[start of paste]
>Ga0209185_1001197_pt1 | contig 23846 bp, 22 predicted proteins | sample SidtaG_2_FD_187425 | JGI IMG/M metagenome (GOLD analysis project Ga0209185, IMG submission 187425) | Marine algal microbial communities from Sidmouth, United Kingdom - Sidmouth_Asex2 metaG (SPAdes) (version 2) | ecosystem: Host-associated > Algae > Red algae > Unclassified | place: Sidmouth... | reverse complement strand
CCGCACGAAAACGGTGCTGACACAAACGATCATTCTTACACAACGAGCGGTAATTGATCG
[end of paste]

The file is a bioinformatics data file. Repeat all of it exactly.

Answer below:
>Ga0209185_1001197_pt1 | contig 23846 bp, 22 predicted proteins | sample SidtaG_2_FD_187425 | JGI IMG/M metagenome (GOLD analysis project Ga0209185, IMG submission 187425) | Marine algal microbial communities from Sidmouth, United Kingdom - Sidmouth_Asex2 metaG (SPAdes) (version 2) | ecosystem: Host-associated > Algae > Red algae > Unclassified | place: Sidmouth... | reverse complement strand
CCGCACGAAAACGGTGCTGACACAAACGATCATTCTTACACAACGAGCGGTAATTGATCG